You can structure yourself so that whatever's left in the account goes to the beneficiaries, and the annuity company doesn't keep a penny if you die early. Still, you lose control over the asset with all three of those product types. You have to understand that, and that's why you and I need to talk one-on-one. You need to make sure that you allocate properly and it's in proportion so that you have liquidity available in other instruments, and you do not need to access money from this PD because you can't.

Another disadvantage of annuities is what I call the 59 1/2 rule. Understand that annuities are put on the planet for retirement, and the government understands that and looks upon it from that standpoint. If you take money out of an annuity pre 59 1/2, there's an IRS penalty of 10 percent. Now we can go down the rabbit hole and get into the details, but I'm going to tell you this as a broad statement. If you're less than 50 years old, you shouldn't be looking at annuities; in my opinion, instead, you should keep your money in the markets. I mean, that's the bottom line, so the 59.5 rule is a big one.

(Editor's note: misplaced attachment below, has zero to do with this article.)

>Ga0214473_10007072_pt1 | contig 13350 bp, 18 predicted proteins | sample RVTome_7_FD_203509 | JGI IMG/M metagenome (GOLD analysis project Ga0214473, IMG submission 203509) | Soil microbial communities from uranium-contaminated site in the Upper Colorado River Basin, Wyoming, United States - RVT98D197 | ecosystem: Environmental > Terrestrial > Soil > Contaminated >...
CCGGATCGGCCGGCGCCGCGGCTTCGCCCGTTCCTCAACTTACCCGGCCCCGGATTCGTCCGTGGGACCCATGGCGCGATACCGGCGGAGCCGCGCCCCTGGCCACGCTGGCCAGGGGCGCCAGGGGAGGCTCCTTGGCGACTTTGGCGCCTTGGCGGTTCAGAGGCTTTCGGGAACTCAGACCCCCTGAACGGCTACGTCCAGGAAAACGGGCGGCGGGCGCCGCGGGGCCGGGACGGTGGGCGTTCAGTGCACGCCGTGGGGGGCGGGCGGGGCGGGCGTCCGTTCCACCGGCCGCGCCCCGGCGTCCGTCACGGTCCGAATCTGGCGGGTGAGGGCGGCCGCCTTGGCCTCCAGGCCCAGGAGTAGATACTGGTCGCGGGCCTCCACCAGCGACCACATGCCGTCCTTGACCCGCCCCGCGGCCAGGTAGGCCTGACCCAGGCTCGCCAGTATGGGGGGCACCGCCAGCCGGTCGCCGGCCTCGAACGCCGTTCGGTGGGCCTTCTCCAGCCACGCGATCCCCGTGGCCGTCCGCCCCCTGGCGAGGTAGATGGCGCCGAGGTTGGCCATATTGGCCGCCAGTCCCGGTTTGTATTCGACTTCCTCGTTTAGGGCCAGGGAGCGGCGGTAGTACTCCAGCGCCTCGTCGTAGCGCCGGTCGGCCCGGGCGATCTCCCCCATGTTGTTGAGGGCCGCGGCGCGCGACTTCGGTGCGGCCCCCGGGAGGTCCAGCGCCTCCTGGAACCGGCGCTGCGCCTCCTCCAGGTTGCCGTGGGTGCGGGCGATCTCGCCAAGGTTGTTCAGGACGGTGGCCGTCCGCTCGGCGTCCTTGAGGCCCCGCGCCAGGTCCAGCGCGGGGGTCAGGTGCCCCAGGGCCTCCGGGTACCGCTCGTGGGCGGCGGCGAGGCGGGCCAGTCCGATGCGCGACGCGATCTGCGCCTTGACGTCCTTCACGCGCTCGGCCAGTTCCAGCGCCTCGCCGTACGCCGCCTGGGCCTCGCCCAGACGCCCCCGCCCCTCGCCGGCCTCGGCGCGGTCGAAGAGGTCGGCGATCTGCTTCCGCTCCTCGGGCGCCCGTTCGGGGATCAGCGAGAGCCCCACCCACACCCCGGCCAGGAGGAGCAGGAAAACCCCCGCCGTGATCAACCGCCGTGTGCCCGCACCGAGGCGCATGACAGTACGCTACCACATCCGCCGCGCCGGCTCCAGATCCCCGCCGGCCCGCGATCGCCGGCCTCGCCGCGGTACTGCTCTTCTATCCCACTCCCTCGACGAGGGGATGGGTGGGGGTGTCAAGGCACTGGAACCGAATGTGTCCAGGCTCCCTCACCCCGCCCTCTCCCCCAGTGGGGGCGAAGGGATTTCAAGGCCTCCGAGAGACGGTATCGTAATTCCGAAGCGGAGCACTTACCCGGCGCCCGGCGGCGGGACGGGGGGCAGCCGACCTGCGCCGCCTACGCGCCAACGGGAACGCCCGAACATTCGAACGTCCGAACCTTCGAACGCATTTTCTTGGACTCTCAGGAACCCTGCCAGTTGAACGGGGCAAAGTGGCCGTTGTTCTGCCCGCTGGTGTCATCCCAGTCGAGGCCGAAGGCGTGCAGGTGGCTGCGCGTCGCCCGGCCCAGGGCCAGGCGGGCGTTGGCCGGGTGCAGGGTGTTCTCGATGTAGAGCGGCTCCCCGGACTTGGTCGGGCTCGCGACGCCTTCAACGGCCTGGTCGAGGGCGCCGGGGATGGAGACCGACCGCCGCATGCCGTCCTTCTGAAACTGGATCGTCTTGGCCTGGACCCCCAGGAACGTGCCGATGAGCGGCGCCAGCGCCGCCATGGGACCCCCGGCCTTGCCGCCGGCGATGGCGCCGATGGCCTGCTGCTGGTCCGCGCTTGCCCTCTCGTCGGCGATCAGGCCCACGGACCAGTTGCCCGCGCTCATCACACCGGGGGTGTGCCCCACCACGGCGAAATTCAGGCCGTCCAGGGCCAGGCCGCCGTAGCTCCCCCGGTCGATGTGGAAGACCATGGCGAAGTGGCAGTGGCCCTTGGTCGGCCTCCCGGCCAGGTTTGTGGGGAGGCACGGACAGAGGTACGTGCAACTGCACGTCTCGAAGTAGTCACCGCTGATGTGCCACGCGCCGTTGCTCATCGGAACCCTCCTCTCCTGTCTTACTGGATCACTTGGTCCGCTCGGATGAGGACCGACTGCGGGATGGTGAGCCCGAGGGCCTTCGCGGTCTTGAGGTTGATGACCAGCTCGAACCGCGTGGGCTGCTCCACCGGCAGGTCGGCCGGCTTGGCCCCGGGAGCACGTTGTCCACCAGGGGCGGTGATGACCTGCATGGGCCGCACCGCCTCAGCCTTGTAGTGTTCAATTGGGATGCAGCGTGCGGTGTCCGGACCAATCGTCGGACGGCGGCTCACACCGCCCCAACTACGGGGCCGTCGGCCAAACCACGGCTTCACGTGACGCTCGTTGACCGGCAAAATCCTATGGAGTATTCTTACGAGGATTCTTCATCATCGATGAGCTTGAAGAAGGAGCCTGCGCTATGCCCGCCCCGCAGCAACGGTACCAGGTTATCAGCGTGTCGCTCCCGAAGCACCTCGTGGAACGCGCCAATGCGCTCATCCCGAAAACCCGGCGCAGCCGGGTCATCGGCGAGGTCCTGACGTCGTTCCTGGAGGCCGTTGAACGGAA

The final disadvantage, in my opinion, with annuities, is what I call timing and people always trying to time the purchase. Now, this goes back to when I was a stockbroker. They used to be called Dean Witter, Paine Webber, Morgan Stanley, and UBS. In the markets, you can time things, there were the timing of mutual funds, and I'm sure there's the timing of stocks and bonds now, I don't do that anymore. But the point is in the annuity world; there is no timing. Everyone always asks me, what's the best time to buy an annuity? The answer is when you need the contractual guarantee, there's no way to time, but you cannot beat the annuity companies.